Night Shift by Stephen King
No cover more terrifying! This cover has haunted me since I was a child, and Dom Brautigam is responsible for this nightmare. ( LeVar Burton is responsible for others. ) The first printing had a cover showing the eyes floating against a blue background. That cover had holes cut where the eyeballs were, like Flowers in the Attic ’s attic, so upon opening it, one witnessed the ( shudder ) bandaged hand. I’m sure that was a hell of a reveal, but I find the full hand image on the cover the iconically scary one.
The Snowy Day by Ezra Jack Keats
Maybe it’s a cop-out to include a picture book in this list, but this one’s cover really does a lot of work. With the traffic light, we are instantly placed in an urban setting, a rare sight in picture books when this was published. Meanwhile, the child looking at his fresh footprints in the snow evokes the sense of wonder snowy days create. Creating magic out of the ordinary is something children are so good at, and this classic book celebrates that.
A Little Life by Hanya Yanagihara
Talk about the line between pain and pleasure. This cover photograph by Peter Hujar is titled “Orgasmic Man,” in case you were wondering what’s really going on. Devoid of that context, it truly is impossible to say what the person on this cover is experiencing. Hanya Yanagihara’s books are for readers who, counterintuitively, enjoy books that will destroy them, so this image couldn’t be more appropriate.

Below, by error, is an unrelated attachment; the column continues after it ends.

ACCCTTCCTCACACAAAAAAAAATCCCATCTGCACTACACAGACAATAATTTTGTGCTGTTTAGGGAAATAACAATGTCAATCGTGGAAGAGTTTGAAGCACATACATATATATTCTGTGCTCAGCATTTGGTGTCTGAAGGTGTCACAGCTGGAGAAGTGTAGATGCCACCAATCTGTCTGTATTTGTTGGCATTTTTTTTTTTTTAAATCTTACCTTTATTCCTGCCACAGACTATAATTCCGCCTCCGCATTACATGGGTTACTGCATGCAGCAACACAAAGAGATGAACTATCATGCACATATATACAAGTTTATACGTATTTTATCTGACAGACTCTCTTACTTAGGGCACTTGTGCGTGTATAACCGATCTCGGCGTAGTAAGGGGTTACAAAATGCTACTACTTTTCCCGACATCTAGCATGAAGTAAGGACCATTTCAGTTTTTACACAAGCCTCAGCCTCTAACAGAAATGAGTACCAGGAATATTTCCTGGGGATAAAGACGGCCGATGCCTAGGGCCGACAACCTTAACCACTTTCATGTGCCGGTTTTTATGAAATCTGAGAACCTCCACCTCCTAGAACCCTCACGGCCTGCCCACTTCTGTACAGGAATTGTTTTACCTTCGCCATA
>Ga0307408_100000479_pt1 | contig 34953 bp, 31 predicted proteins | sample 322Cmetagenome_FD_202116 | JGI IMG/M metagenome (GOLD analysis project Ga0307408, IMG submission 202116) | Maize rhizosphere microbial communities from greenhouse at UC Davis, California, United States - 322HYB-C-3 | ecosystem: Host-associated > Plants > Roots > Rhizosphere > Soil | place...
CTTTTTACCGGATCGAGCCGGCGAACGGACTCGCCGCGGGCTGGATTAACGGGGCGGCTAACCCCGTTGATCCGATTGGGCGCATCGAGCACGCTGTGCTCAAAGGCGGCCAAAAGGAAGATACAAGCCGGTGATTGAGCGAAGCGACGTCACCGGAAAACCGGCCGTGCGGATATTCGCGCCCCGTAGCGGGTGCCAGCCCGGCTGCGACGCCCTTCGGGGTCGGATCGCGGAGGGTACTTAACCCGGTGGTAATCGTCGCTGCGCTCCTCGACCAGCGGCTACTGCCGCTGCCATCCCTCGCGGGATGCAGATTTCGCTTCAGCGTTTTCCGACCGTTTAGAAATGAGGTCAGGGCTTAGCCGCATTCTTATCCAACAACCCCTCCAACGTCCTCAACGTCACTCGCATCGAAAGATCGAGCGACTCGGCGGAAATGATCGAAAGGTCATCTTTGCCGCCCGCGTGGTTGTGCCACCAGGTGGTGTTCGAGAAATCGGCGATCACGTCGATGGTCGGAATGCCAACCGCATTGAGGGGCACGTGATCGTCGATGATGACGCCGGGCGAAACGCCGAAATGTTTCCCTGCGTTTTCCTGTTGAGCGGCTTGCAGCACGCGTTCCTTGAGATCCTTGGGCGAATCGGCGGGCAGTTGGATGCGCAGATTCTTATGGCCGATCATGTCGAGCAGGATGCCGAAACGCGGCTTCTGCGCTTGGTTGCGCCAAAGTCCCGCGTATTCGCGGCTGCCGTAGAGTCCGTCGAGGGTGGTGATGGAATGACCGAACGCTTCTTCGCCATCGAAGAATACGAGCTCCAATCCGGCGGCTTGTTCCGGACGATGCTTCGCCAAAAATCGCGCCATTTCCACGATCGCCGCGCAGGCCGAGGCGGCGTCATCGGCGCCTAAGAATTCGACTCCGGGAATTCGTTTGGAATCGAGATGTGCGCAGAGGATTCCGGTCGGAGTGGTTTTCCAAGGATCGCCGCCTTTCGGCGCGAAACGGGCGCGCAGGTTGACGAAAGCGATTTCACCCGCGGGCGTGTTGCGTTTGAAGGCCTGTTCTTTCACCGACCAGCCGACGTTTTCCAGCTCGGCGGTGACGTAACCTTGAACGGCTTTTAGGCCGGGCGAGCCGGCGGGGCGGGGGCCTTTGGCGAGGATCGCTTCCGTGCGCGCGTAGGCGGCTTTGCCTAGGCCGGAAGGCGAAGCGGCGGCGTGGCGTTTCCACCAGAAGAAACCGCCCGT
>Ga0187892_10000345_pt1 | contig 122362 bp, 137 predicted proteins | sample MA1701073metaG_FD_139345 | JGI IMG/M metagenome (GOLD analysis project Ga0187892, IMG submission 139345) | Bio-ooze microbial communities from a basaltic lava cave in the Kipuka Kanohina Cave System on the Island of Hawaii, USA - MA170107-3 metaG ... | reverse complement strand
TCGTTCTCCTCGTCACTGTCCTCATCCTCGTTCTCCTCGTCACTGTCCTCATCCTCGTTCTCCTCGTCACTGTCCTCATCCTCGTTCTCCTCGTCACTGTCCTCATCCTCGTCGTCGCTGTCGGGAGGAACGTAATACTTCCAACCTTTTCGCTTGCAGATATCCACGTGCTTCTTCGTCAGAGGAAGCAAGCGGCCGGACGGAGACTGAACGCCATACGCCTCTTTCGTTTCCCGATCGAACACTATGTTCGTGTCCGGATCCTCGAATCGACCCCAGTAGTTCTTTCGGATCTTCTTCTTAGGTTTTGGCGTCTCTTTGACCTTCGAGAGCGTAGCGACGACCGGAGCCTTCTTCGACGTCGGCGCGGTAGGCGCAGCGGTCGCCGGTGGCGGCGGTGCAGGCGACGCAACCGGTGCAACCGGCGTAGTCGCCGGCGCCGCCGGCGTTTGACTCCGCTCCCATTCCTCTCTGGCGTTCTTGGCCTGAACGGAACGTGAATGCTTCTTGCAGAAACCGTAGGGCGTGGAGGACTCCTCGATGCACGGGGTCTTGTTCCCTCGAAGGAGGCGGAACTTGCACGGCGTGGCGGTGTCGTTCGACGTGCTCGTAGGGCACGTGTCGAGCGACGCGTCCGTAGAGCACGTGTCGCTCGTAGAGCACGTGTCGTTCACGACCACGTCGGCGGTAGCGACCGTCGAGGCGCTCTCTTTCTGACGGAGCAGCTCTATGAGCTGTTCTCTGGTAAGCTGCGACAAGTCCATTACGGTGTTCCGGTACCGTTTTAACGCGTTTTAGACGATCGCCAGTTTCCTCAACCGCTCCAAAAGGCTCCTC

A Farewell to Arms by Ernest Hemingway
A Farewell to Arms was the first work of fiction to be given the Penguin paperback treatment, and the iconic status of this design is quite undeniable. Only the general fiction in the series was orange, but that color certainly eclipsed the purple of essays and the green of crime novels, etc. Edward Young created the design, including the original penguin logo. That penguin has undergone changes over the years, and my personal favorite has a little roll of pudge and a jaunty foot in the air. What makes these covers so iconic is their collectability. They were color coded and numbered, making them something you wanted to line up on a shelf rather than discard.
I’m Glad My Mom Died by Jennette McCurdy
This book made a huge splash, partially due to its brash title, and I think also partially due to this genius cover design by Faye Orlove. The pastel colors and square-within-a-square design call up a nostalgia for ’90s books. It’s a little Baby-Sitters Club, a little Judy Blume. The same way people have nostalgia for iCarly . But the title undercuts that wholesome vibe entirely. The pink urn and Jennette’s bemused, indifferent expression is icing on a messed up cake. Truly unforgettable.
This is How You Lose the Time War by Amal El-Mohtar and Max Gladstone
This cover, by Greg Stadnyk, uses birds to represent Red and Blue, the time-traveling spies in this epistolary novella. They’re organic, but also a little glitchy. What a perfect way to show that even in a futuristic time war, the human desire to love and be loved cannot be denied. The cover is distilled to only these two characters, with no background detail, the way this novella takes such an expansive context to craft an intimate story.